Although the Summit was seen as a success, the US decision to send cluster munitions turned into bitter looks from some Allies including Canada, France, the United Kingdom, and Spain, who strongly oppose these means of support to Ukraine. Cluster munitions are banned under international law, in a treaty ratified almost 13 years ago by a large majority of countries (108 signatories) but not by the US, Russia, and Ukraine. Consequentially, the use of cluster munitions could potentially require Canada and its allies to sanction Ukraine if the weapons are employed in active combat.
 

The fine balance between international commitments and support for Ukraine left room for speculation about the Alliance’s cohesiveness and unity, later weaponized by Russian state-owned news agency – Sputnik.[2] The media outlet portrayed the discussion as an emerging debacle questioning the cohesiveness and unity of the Alliance. Russia is known to be an expert in spinning events to fit a narrative, mobilizing leaders at the Summit to pursue a communication strategy that does not fight fire with fire but rather succeeds in achieving the intended purpose of a united front.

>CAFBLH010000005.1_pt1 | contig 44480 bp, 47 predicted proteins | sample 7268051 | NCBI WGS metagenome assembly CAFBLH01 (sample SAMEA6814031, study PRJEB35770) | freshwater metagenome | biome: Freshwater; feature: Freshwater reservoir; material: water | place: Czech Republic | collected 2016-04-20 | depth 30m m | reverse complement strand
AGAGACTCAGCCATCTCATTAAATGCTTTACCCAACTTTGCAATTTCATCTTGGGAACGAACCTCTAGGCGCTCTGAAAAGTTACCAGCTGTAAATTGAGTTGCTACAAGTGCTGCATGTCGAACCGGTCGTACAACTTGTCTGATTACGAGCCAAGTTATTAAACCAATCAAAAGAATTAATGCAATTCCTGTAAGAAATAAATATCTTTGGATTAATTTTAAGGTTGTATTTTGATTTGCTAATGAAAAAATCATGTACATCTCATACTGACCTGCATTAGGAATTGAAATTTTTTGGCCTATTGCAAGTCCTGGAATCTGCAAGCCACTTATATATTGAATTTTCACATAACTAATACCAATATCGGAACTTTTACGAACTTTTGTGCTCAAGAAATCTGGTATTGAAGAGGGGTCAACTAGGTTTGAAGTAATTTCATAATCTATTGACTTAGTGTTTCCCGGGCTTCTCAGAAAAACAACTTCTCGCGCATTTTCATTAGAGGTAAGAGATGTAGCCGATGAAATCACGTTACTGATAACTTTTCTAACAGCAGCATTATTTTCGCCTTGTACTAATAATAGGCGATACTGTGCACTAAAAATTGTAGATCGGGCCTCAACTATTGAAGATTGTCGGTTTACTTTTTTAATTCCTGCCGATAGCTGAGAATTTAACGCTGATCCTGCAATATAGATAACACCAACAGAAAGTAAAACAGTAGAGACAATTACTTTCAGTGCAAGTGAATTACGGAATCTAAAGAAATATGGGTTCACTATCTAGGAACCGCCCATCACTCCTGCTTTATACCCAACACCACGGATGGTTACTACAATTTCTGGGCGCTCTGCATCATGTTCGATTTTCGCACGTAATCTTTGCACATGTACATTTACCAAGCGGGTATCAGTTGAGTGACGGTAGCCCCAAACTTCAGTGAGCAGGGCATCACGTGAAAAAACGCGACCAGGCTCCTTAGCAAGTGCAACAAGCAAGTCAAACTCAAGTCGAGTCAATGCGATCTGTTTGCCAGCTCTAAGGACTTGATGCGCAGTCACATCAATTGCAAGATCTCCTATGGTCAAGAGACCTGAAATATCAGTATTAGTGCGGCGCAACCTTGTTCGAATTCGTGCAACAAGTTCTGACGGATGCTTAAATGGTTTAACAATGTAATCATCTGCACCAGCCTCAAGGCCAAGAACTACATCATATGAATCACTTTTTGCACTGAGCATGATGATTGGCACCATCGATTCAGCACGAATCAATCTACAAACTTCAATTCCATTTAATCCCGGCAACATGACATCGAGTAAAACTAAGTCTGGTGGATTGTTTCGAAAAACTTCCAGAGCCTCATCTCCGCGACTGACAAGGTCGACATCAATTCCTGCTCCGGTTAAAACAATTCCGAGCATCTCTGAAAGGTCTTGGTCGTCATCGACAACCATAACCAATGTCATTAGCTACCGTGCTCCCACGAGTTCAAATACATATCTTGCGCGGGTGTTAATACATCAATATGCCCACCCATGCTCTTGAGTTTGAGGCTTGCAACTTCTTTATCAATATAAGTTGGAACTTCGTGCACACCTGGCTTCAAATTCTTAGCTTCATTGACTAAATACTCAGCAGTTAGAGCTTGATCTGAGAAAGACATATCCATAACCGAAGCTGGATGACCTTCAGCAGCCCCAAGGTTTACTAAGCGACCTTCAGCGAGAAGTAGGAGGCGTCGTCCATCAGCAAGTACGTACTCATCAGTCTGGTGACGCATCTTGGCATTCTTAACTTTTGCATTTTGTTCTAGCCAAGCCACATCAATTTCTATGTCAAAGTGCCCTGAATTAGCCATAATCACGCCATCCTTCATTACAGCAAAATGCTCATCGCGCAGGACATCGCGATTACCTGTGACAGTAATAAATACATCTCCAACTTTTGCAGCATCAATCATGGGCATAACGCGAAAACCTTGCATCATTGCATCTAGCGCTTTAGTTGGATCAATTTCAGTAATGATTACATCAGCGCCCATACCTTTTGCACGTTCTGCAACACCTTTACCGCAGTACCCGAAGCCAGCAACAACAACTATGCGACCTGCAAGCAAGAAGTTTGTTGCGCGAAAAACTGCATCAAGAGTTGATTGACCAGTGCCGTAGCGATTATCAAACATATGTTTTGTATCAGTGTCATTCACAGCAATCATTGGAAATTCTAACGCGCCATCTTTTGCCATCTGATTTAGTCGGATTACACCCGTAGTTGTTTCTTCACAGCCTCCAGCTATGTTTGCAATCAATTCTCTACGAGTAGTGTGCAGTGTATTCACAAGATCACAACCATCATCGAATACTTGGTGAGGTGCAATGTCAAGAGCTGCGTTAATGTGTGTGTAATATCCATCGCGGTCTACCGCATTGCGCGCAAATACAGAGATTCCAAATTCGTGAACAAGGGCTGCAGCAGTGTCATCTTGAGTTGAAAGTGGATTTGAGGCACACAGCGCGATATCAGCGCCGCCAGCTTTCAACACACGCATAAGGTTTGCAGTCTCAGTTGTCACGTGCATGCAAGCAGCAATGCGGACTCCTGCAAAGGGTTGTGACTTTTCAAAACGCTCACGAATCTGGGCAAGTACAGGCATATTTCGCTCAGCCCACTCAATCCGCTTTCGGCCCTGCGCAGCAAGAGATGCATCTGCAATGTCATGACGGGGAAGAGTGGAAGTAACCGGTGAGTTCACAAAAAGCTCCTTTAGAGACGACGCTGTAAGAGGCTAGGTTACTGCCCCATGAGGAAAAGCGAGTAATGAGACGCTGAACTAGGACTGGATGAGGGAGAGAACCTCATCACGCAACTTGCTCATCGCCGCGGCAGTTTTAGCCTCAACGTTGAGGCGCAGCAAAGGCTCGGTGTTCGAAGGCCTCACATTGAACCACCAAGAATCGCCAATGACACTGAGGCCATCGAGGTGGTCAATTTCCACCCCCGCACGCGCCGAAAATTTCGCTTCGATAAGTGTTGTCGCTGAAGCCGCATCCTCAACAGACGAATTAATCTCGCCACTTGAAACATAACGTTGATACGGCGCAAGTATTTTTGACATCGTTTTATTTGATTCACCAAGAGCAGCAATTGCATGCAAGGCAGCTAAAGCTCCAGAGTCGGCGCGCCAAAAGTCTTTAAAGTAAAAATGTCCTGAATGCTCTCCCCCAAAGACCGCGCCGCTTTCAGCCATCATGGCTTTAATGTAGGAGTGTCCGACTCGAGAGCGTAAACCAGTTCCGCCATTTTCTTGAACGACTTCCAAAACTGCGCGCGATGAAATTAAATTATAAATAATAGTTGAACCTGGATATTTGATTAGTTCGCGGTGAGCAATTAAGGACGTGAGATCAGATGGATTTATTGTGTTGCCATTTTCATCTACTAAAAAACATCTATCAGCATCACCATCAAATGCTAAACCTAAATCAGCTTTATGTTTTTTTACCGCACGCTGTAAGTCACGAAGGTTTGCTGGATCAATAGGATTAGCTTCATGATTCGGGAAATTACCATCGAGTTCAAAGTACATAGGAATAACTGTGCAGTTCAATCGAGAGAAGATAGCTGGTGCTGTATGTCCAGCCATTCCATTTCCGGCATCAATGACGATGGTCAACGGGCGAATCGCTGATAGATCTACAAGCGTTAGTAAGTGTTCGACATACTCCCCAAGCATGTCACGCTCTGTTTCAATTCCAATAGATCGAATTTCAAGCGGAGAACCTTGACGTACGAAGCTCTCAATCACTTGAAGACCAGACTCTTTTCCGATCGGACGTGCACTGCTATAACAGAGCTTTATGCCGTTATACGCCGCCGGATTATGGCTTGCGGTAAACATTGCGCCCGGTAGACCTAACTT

Indeed, a united front now reconsiders its enduring commitment to invest at least 2% of the Allies’ GDP – now broadly understood as a floor rather than a ceiling. This means that exceeding the 2% investment should become the goal, not a rigid margin. The 2% investment pledge makes sense observing that the Allies’ commitment, capabilities, and capacities are to be proportionally increased. Since the commencement of the Russian occupation of Ukraine, east flank countries like Poland have significantly surpassed these numbers above the threshold from 2.42% in 2022 to 3.90% in 2023.[3]
 

Observing further defense expenditure and procurement of military equipment noteworthy decisions include Canadian and German commitment beyond the pre-established scheme of cooperation expanding this way their respective battalion troops in Latvia and Lithuania. In the first instance, Canada plans to more than double the size of its contribution to a NATO mission in Latvia to be completed in 2026.[4] In turn, Germany is to station 4,000 troops in Lithuania as part of a bilateral agreement between the two countries initiated before the Summit.[5]
 

In a nutshell, the success of the Summit can only be measured by the extent of its support to Ukraine and the willingness shown by the leaders present to recommit to defense expending. Notwithstanding, several points remain largely undressed such as emerging technologies and China in the Indo-Pacific. Although the NATO Summit in Vilnius did not concretely address some of the pressing points that several leaders and the general public were expecting, the expectations are to be carried out with further certainty in Washington at the next Summit.